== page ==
Thursday, May 18, 2017
Beyond East and West: Global Encounters and Transformations in the Long 14th Century
DEADLINE: Friday, May 19!
Medieval Academy Session Proposal, 2018 Call for Papers
Emory University, Atlanta, Georgia, March 1 – 3, 2018
From the later decades of the 13th century to the middle decades of the 15th century profound changes occurred across the entire land mass of Africa, Asia, and Europe. Although the story in the United States is still mostly told from the perspective of western Europe (and often from northwest Europe in particular), this situation is gradually changing, and the theme of the “Long 14th Century” is ideally suited to bring together topics with diverse geographic orientations to consider large issues of global encounter and exchange.
Following the Medieval Academy of America’s extension of its CFP deadline till Friday, May 19, for proposals to the 93rd Annual Meeting, I am seeking presentations of up to 25 minutes in length on encounters among Afro-Eurasian peoples. These encounters could be cultural, political, religious, economic in nature, and can span from Portugal and the Maghreb in the west to Mongolia and China in the east. I am particularly interested in paper topics that explore encounters around a) the transformation of the global system around 1350, b) the Ottoman and Timurid empires, c) later European crusades, d) the Yuan/Ming dynasty transition, and e) the Maghreb states and Mali Empire.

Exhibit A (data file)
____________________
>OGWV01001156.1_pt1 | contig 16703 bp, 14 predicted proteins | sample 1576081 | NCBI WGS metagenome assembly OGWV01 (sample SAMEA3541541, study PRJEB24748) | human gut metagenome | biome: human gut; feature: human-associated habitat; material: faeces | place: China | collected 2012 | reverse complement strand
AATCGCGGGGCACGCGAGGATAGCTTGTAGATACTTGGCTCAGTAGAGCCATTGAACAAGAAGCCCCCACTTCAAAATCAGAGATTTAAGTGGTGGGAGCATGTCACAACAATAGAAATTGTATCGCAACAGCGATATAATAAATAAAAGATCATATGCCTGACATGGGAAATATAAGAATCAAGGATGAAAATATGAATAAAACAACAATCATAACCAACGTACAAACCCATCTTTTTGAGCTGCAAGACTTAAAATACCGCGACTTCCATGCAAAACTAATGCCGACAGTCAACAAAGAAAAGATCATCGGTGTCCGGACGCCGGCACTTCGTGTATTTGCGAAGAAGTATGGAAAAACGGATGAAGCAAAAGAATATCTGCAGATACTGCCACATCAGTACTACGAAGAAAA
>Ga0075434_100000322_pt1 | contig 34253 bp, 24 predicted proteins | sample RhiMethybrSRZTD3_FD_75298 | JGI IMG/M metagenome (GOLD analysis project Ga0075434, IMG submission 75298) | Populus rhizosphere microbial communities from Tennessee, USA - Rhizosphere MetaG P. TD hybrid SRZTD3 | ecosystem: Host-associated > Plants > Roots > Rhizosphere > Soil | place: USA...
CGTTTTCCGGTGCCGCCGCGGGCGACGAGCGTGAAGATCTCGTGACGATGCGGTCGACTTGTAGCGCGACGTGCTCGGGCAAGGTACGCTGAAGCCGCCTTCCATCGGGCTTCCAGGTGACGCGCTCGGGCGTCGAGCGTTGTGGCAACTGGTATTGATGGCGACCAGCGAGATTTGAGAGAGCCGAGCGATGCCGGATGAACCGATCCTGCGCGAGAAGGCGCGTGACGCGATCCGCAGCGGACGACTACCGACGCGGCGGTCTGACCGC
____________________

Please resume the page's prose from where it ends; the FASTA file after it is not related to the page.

The full Medieval Academy call for papers can be found here.
If interested, please send the following information to Daniel Franke at firstname.lastname@example.org by 5 p.m. Friday, May 19:
Participant’s name, statement of Medieval Academy membership (or statement that the individual’s specialty would not normally involve membership in the Academy), professional status, email address, postal address, home or cell and office telephone numbers, fax number (if available), 500-word abstract, and audio-visual equipment requirements;
Inquiries should be sent to Daniel Franke, Assistant Professor of History, Richard Bland College of William and Mary, at email@example.com.